I was sixteen years old. In my mind I could hear: “Tonight commotion is in my mind, tonight light is in my heart”—the song by Iranian singer Shakila who I loved listening to.
Every evening, the nightingales in the trees by our house serenaded me with songs of joy, happiness, and excitement. I was a girl with dreams and hopes of studying, having a job and working for her land.
But all of those dreams were destroyed by my family when they decided I would be recognized only as “virtuous goods”—a girl to sell.
I shattered like window glass, but without sound. Nobody heard my screaming in the silence.
I was unaware of so many things—I did not understand the concept and meaning of marriage. People came to the house to see if I was suitable. I didn’t know this was going on. They were not his parents; they were friends of his family. They accepted me and then their men talked with our men, according to Afghan tradition. I didn’t know that men also came to our home.
I thought that when my parents are satisfied it means everything is good—because they are my parents. They always said to me: “Parents never do anything against their children.”
But is it true?
It is very hard to describe all my feelings at the time. I could not question my father about it. He was sad and angry. I knew I should respect everything that my father approved.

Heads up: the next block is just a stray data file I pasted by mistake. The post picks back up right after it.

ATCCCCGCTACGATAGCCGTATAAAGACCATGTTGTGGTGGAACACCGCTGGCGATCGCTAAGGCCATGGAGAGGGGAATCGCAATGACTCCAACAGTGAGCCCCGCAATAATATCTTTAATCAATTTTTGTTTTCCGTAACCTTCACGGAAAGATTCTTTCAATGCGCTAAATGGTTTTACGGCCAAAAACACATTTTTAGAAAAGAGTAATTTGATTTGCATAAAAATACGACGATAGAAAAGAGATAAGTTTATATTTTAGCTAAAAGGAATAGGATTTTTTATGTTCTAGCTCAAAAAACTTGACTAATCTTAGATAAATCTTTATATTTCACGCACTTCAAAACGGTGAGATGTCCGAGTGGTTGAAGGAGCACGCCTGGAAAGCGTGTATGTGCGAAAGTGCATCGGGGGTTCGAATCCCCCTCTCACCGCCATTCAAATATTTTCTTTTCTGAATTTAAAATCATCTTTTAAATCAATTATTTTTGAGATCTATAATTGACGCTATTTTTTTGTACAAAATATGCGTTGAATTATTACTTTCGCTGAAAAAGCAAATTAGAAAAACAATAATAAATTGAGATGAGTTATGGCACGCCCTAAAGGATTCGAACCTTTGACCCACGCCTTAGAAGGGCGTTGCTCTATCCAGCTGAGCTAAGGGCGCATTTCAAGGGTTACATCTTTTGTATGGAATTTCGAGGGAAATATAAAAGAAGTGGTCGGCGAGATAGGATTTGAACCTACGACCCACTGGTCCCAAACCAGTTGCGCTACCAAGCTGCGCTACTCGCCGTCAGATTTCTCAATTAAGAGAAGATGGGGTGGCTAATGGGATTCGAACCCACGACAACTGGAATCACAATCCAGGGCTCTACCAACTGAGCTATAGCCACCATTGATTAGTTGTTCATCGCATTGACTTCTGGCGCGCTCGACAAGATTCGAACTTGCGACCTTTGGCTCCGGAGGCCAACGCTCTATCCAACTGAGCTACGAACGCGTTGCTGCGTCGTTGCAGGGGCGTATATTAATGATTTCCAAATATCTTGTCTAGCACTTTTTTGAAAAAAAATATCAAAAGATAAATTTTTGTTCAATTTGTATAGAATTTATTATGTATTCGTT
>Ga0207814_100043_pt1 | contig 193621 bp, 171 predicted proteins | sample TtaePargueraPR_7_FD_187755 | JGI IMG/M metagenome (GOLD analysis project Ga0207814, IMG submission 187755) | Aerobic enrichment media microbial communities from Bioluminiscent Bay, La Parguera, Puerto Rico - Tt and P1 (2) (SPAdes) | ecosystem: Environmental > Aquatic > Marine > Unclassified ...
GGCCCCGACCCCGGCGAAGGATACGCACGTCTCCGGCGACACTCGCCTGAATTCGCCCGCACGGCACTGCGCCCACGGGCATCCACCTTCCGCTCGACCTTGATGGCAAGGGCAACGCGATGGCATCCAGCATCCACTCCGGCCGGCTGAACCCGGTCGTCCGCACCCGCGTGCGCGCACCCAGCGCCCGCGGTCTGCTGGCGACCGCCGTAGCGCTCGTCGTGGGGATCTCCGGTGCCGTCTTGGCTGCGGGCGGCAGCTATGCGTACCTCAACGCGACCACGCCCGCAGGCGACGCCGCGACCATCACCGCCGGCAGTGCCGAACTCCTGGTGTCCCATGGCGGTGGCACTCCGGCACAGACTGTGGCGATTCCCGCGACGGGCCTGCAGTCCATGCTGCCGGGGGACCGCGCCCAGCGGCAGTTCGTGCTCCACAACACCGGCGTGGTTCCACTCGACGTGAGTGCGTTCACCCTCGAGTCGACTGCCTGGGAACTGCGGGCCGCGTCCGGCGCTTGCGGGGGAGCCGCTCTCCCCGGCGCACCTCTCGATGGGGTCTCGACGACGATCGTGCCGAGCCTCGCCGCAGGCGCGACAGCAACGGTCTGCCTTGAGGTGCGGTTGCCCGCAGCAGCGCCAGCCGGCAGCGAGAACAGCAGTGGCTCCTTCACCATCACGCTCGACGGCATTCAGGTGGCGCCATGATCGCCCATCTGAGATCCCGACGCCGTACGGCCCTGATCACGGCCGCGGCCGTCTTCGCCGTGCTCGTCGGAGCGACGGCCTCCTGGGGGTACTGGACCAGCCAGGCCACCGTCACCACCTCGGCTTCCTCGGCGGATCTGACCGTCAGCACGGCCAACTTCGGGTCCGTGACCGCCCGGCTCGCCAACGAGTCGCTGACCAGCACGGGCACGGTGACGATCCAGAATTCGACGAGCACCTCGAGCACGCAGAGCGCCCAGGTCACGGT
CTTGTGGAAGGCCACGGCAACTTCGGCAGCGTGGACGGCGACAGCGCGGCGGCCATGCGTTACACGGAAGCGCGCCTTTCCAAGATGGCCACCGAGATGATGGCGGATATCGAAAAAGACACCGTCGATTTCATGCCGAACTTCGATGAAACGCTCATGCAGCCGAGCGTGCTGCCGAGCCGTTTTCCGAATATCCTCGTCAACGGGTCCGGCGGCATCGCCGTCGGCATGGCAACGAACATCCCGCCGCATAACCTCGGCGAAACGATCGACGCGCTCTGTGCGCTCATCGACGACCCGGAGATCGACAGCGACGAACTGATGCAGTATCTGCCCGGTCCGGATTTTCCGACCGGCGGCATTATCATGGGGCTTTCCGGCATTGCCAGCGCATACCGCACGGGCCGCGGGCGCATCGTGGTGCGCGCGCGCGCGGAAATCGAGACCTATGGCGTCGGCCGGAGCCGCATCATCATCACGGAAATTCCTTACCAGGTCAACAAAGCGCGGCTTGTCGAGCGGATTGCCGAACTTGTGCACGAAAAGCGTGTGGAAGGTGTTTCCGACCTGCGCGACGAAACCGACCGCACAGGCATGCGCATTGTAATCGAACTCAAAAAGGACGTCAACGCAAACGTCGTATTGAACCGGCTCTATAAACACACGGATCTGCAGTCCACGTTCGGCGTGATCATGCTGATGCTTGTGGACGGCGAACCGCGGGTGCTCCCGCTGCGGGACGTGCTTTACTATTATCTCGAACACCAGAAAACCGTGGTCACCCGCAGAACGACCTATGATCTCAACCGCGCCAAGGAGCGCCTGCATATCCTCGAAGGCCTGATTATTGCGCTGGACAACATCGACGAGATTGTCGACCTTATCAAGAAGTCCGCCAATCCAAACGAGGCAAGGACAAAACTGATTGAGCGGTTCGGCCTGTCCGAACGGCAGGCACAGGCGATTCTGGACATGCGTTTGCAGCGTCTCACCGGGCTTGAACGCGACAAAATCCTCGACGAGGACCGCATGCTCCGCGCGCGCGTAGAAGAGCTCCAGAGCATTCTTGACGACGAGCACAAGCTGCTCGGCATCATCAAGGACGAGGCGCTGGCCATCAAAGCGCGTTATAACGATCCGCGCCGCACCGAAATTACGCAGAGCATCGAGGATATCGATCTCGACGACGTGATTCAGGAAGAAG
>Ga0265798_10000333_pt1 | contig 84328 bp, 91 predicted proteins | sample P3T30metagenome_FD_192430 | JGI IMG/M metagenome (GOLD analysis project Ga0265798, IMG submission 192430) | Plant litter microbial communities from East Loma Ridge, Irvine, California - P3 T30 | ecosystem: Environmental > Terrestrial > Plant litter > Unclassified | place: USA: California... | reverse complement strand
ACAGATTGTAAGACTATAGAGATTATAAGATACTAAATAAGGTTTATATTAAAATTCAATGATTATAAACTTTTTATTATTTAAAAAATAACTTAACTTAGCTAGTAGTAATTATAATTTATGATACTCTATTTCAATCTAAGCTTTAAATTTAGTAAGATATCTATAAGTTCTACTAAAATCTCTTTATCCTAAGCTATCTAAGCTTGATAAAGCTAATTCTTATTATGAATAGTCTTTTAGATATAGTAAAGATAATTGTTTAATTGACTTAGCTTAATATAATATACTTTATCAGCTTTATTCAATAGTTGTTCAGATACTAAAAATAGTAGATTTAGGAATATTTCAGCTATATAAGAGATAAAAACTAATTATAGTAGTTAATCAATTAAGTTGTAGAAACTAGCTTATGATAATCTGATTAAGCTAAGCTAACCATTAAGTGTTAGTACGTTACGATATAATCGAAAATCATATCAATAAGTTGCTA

But I heard my father tell my younger brother: “He has a wife and one daughter.”
When I heard this, I was very afraid and very sad. I went to my mother while she cooked bread in the hand oven. I said to my mom: “I heard he has a wife and daughter.”
My mother was silent. But there was a flame of regret in my mother’s heart. She said nothing.
He was about twenty years older then me. He had married about three years before and he had no son. This meant the only reason he wanted me was for getting pregnant and putting out children. That was all I was important for.
What if I couldn’t have a son? What would happen to me? I was afraid. If I did not have a son he would abandon me. It is so hard when women are thought of only as something to sell when they are young, and later they become worthless goods. This is the definition of marriage that my family made evident to me.
Finally, I stayed with my destiny, alone. This is how my marriage began. It was very difficult and unbelievable. Now I can write my feelings of that time and what happened to me.
This post was written by Nasima and originally appeared on the Afghan Women’s Writing Project. Republished with permission.
This is the fourth in an autobiographical series originally published on the Afghan Women’s Writing Project. You can read the first three at Destiny Awaits: a Lyric Essay, Born in an Iran Refugee Camp, and What Is My Crime?.
The Afghan Women’s Writing Project was founded in 2009 in defense of the human right to voice one’s story. Poems & essays by Afghan women are published online at awwproject.org.